3.1 Pathogenesis of IART.
Intraatrial reentrant tachycardia complicates the management of many patients with CHD during the late postoperative period, affecting a large and increasing percentage of survivors who have undergone a variety of commonly performed palliative surgical procedures [1, 3, 6, 7]. The frequency with which IART occurs in these patients, combined with the results of studies that have defined the experimental substrate needed to initiate and sustain atrial macroreentrant tachycardias in animals [19–21], suggest that surgical scarring, fibrosis and hypertrophy of the atrial myocardium are likely to be implicated in its pathogenesis. Studies of patients who have had the Fontan procedure, who are particularly prone to IART, have demonstrated a high incidence of sinus node dysfunction and prolonged intraatrial conduction [22, 23]. Barriers to conduction that underlie these prolonged atrial activation times have been demonstrated in patients with CHD and recurrent IART using high density mapping techniques . The concomitant finding of severe sinus node dysfunction in many of these patients and the apparently salutary role of antibradycardia pacing in some patients suggests that bradycardia may also play an important role, or at least be an additional marker for likely occurrence of this arrhythmia. Although IART is not uniformly associated with hemodynamic deterioration and may be clinically asymptomatic, it has also been associated with an increased risk of thrombosis, congestive heart failure and death [8–10, 25]. It was not possible to determine whether the two deaths in the current study were related to undiagnosed recurrence of IART. However, their occurrence emphasizes the severity of global cardiac disease in this patient group.
3.2 Frequency and patterns of IART recurrence.
Although the onset of IART has now been well documented [1–3, 26], its natural history after the first occurrence has not been carefully studied. In the current study, the frequencies of clinical events attributable to IART increased significantly during the year before an attempt at RF ablation, with a smaller trend toward increased frequency noted in the 12 months before that. An example of this phenomenon is demonstrated in a single patient (Fig. 4). Although it stands to reason that the frequency of clinical arrhythmia events is likely to be greatest in any patient just before the time when a new therapeutic approach is proposed, the observation of a prolonged rise in such events extending back 12 to 24 months before the procedure strongly supports the anecdotal observation that clinical suppression of IART seems to become more difficult with time. The reason for this increase in frequency is not evident from these data, but may reflect continuing slow changes in those features of the atrial substrate thought to underlie this arrhythmia, such as fibrosis, hypertrophy and atrial enlargement, worsening severity of sinus node dysfunction or proarrhythmic effects of other attempted therapies.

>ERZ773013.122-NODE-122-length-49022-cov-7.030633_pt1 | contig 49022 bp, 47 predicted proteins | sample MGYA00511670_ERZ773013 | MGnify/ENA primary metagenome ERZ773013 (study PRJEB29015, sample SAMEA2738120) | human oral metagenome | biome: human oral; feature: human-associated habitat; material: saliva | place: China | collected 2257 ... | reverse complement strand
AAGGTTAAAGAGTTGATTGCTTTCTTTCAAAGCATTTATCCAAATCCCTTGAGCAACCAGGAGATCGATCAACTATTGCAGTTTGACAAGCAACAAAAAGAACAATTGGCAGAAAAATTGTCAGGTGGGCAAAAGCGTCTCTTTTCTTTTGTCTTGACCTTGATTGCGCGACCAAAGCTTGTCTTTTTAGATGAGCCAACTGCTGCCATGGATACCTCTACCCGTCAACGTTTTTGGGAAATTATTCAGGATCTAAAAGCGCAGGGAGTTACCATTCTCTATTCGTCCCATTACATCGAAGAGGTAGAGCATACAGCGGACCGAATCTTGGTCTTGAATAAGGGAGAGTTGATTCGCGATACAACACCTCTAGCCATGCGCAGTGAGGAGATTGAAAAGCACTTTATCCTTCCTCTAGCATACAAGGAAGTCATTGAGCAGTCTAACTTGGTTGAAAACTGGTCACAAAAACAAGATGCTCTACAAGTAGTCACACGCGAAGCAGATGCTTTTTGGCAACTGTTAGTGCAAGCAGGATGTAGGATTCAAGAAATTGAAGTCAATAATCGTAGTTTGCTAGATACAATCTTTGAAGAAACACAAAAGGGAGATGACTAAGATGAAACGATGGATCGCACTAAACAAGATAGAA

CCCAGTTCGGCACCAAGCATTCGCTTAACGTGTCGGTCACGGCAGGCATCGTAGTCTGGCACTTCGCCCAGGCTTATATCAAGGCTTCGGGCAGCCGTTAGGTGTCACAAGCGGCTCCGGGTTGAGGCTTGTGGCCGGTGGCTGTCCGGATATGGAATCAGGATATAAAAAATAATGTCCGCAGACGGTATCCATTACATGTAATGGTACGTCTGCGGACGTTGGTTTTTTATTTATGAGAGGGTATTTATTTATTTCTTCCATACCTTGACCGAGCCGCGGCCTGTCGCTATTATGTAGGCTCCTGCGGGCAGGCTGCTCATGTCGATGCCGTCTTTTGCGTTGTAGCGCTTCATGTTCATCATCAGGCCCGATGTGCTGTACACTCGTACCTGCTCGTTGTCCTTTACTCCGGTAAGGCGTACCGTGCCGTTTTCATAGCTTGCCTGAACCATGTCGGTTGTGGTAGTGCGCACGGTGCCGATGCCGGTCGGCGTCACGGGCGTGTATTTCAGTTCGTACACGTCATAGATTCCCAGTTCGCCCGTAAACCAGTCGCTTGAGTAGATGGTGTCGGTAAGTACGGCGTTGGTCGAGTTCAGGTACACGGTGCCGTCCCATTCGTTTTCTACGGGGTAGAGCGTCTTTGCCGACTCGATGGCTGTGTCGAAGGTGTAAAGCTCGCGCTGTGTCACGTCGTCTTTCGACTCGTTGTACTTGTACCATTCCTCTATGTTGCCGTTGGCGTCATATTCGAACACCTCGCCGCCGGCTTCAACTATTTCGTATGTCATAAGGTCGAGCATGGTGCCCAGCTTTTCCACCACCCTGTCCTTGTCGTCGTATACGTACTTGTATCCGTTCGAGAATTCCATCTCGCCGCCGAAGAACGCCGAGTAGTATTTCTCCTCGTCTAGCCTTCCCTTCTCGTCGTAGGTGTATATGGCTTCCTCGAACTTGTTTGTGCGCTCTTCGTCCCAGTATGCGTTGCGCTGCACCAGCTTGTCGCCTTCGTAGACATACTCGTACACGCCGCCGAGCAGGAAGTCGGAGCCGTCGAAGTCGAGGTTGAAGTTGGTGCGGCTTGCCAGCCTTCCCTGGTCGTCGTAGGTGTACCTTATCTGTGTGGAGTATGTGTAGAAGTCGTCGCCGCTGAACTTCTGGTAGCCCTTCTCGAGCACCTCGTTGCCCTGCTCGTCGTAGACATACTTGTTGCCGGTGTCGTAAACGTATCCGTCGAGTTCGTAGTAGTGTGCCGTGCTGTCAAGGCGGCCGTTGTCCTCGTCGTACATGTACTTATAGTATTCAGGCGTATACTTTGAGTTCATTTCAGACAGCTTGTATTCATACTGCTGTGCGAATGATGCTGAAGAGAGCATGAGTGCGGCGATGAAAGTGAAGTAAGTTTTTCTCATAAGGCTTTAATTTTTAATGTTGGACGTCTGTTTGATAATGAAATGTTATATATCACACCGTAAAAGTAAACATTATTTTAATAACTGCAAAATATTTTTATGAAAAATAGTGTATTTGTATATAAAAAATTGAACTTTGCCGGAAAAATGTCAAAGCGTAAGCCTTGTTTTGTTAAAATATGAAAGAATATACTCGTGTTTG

3.3 Efficacy of therapies for IART.
Studies have suggested that the efficacy of antiarrhythmic drug therapy [11, 13]and atrial antibradycardia and antitachycardia pacing are of value only in selected patients, and may be associated with the potential for lethal complications. Several recent reports have shown that RF ablation techniques can be used to terminate IART early on [14–16], but the patient groups have been small and follow-up duration relatively short. The current study suggests that, given the current techniques available for mapping IART circuits and applying radiofrequency lesions, the risk of recurrence is high, occurring after about half of early, successful ablations, with a mean time to recurrence of 4 to 5 months. Although there is no clear control group for patients in this study, Weindling et al. identified an 80% arrhythmia recurrence rate after 2 years of medical therapy in a larger group of patients also managed at Children’s Hospital. The frequency of clinical events in the current study was significantly decreased when comparing immediate preablation and postablation periods. Although it is possible that this change reflects periodic spontaneous variations in IART frequency, it seems reasonable to interpret this as a real effect of the ablation procedure. Such a hypothesis is strongly supported by the patients in the study who have experienced complete or substantial regression of their IART symptoms after ablation.
3.4 Recurrence of IART with different configurations.